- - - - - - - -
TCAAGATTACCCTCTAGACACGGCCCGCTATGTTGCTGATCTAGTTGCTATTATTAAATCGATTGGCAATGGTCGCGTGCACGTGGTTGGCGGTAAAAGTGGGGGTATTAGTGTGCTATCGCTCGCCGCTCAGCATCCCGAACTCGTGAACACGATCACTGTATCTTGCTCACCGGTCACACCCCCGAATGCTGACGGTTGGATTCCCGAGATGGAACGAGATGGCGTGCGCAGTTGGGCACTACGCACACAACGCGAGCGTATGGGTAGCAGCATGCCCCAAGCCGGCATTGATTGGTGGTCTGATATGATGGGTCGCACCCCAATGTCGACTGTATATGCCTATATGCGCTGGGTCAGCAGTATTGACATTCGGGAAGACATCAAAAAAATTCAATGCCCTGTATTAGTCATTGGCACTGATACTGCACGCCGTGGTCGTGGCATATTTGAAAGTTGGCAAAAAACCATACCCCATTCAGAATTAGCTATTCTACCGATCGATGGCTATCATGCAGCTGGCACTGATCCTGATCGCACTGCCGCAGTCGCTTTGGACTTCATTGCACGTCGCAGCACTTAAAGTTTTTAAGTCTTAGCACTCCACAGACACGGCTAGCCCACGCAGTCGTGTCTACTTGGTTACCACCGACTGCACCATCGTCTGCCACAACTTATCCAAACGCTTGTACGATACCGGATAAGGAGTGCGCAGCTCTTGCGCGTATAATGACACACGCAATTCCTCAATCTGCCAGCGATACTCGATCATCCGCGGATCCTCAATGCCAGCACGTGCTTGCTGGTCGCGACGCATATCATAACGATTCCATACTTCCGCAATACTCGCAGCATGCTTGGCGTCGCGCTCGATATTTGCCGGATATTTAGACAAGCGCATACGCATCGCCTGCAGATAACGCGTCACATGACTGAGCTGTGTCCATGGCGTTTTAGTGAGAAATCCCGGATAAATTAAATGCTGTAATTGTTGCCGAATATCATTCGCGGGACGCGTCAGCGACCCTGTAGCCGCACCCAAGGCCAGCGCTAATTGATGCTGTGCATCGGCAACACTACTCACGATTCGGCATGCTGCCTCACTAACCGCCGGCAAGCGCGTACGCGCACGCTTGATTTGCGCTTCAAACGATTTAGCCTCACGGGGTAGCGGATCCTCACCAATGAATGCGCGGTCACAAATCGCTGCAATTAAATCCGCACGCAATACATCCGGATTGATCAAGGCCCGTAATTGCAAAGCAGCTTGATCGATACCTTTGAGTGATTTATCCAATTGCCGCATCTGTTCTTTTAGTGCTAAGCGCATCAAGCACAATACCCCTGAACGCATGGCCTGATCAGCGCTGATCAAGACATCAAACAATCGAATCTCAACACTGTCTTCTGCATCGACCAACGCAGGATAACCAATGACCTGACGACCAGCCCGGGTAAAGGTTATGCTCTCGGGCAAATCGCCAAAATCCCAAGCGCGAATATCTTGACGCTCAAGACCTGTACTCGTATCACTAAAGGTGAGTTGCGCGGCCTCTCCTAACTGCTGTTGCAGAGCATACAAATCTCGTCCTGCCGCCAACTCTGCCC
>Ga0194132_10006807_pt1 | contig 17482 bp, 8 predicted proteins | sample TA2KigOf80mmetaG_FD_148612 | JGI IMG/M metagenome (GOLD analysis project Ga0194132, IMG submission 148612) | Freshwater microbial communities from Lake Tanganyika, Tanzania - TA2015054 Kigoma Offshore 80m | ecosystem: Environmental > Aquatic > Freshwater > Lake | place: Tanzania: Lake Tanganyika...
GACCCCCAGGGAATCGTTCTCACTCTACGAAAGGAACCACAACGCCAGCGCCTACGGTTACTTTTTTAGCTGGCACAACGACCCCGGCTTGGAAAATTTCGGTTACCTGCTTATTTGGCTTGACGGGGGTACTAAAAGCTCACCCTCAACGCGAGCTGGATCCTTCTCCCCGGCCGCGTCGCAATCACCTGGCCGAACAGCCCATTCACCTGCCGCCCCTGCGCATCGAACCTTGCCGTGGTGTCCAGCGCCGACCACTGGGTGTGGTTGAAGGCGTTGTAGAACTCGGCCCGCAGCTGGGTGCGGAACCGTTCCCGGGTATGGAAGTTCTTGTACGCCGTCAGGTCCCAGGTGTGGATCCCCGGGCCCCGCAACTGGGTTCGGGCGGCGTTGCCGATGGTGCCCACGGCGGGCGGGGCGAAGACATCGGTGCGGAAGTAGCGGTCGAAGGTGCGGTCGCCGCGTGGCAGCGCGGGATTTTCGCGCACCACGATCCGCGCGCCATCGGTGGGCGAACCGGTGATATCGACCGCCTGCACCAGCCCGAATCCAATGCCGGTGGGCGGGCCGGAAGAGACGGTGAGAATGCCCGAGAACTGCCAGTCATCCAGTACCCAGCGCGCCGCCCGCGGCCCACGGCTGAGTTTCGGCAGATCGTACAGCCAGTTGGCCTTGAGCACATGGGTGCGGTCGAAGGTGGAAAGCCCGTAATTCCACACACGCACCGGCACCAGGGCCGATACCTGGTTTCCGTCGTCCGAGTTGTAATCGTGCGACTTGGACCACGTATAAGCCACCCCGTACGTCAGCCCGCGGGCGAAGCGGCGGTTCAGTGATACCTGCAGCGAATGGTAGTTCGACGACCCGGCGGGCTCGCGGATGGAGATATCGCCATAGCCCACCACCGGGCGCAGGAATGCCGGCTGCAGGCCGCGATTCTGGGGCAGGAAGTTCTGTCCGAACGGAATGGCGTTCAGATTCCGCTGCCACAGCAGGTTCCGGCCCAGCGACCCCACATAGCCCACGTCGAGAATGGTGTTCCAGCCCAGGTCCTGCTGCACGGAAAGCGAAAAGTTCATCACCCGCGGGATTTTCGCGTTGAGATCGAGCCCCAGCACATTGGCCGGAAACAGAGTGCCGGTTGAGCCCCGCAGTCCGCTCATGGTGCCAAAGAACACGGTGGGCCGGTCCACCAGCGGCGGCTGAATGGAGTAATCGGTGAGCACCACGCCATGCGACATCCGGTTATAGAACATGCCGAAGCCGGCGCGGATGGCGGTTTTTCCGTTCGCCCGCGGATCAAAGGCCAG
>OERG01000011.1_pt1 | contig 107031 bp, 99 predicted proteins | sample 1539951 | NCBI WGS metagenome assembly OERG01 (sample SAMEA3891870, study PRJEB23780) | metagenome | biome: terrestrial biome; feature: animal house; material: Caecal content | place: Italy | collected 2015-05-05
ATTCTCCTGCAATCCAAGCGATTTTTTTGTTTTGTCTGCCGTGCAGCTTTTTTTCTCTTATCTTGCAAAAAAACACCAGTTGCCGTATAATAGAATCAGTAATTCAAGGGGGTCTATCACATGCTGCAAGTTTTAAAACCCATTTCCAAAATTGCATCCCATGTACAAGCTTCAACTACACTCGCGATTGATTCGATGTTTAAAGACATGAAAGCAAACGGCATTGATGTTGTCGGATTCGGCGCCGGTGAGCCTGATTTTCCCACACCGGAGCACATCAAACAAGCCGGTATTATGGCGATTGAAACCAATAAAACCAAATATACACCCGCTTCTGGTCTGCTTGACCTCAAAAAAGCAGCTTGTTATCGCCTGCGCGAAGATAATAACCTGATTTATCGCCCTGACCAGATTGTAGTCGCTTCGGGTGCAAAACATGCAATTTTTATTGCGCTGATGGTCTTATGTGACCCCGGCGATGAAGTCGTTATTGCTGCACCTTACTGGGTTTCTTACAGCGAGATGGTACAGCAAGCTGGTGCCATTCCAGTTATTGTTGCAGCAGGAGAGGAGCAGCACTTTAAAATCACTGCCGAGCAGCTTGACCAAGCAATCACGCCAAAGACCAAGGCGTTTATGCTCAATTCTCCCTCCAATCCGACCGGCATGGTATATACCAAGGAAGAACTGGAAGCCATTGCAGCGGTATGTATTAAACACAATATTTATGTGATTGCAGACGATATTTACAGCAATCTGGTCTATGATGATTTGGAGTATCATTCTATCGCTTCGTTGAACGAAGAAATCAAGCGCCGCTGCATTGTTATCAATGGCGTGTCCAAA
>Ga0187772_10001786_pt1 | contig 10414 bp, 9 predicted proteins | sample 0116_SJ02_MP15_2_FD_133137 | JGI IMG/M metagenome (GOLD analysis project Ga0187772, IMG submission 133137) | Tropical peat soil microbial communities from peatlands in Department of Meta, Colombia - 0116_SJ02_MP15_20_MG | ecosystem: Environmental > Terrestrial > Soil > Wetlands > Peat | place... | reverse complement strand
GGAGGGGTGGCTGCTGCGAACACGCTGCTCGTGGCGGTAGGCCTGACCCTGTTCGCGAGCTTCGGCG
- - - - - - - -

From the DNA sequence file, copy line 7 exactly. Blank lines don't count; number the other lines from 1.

GGAGGGGTGGCTGCTGCGAACACGCTGCTCGTGGCGGTAGGCCTGACCCTGTTCGCGAGCTTCGGCG